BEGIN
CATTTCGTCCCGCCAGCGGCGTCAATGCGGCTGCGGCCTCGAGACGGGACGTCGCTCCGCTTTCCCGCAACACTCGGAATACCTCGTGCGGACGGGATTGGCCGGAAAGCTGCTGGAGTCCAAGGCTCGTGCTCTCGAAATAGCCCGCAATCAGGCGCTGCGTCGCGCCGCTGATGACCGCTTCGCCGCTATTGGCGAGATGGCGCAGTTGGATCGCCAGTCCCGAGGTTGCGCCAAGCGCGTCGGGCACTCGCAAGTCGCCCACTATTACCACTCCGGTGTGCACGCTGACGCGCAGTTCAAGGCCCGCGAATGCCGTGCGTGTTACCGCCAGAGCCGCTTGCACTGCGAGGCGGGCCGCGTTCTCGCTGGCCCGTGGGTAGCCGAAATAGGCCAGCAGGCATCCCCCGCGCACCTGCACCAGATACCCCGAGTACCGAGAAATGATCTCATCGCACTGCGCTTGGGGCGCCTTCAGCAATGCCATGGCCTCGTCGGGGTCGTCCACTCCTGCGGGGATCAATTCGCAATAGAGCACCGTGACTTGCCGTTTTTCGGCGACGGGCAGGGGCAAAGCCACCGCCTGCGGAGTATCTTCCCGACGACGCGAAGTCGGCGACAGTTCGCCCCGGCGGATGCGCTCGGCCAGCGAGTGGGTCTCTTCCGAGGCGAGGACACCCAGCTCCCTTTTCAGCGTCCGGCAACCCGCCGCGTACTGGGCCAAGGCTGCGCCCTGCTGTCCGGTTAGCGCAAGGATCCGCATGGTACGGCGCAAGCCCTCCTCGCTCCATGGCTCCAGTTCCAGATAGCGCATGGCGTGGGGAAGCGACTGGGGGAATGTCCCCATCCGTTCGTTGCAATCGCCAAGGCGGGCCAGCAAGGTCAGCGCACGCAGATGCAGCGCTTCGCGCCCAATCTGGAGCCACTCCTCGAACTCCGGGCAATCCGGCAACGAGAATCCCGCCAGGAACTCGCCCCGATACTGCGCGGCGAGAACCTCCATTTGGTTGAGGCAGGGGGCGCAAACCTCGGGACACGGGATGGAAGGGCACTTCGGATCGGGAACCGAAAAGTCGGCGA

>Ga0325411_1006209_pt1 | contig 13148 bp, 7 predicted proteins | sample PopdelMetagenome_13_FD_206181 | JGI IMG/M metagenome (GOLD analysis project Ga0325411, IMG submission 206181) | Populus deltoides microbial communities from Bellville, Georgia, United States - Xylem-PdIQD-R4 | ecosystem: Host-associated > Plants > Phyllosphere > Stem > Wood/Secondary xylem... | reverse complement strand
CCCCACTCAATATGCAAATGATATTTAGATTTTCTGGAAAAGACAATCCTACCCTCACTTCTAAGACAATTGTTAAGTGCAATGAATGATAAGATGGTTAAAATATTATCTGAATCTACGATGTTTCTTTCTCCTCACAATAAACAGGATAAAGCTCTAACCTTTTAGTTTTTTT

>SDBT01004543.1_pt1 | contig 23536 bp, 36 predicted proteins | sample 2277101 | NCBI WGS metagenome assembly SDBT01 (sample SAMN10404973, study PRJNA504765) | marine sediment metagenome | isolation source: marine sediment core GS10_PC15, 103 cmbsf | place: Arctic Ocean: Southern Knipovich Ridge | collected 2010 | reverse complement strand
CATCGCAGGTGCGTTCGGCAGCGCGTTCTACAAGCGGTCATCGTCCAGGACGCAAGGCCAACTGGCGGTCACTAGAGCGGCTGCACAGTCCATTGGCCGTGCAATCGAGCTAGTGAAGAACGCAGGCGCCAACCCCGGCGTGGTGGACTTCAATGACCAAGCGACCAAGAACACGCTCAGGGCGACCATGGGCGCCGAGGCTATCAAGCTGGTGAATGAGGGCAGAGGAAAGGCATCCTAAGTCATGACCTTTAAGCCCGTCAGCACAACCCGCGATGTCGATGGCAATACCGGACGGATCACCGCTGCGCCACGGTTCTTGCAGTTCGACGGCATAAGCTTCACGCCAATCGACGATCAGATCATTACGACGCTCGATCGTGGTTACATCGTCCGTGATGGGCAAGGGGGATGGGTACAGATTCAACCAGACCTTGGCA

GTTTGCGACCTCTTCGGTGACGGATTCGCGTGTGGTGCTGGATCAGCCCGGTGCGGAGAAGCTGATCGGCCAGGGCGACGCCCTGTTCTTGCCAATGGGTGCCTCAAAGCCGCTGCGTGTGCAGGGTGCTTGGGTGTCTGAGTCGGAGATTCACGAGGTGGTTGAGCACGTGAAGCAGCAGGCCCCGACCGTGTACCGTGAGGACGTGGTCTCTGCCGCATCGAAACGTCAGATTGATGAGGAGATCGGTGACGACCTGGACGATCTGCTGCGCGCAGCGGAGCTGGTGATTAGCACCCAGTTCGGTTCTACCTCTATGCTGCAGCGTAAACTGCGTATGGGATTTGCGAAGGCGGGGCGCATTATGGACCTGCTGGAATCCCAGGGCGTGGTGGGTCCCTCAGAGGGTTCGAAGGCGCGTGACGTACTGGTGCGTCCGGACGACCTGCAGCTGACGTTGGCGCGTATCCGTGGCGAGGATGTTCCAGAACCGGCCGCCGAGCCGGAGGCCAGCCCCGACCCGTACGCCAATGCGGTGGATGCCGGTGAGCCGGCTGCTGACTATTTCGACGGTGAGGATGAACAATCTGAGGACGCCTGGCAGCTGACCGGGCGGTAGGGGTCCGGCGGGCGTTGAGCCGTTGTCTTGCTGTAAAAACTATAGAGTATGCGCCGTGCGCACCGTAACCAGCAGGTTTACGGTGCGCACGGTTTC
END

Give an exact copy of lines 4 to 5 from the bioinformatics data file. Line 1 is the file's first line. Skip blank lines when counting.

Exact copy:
>SDBT01004543.1_pt1 | contig 23536 bp, 36 predicted proteins | sample 2277101 | NCBI WGS metagenome assembly SDBT01 (sample SAMN10404973, study PRJNA504765) | marine sediment metagenome | isolation source: marine sediment core GS10_PC15, 103 cmbsf | place: Arctic Ocean: Southern Knipovich Ridge | collected 2010 | reverse complement strand
CATCGCAGGTGCGTTCGGCAGCGCGTTCTACAAGCGGTCATCGTCCAGGACGCAAGGCCAACTGGCGGTCACTAGAGCGGCTGCACAGTCCATTGGCCGTGCAATCGAGCTAGTGAAGAACGCAGGCGCCAACCCCGGCGTGGTGGACTTCAATGACCAAGCGACCAAGAACACGCTCAGGGCGACCATGGGCGCCGAGGCTATCAAGCTGGTGAATGAGGGCAGAGGAAAGGCATCCTAAGTCATGACCTTTAAGCCCGTCAGCACAACCCGCGATGTCGATGGCAATACCGGACGGATCACCGCTGCGCCACGGTTCTTGCAGTTCGACGGCATAAGCTTCACGCCAATCGACGATCAGATCATTACGACGCTCGATCGTGGTTACATCGTCCGTGATGGGCAAGGGGGATGGGTACAGATTCAACCAGACCTTGGCA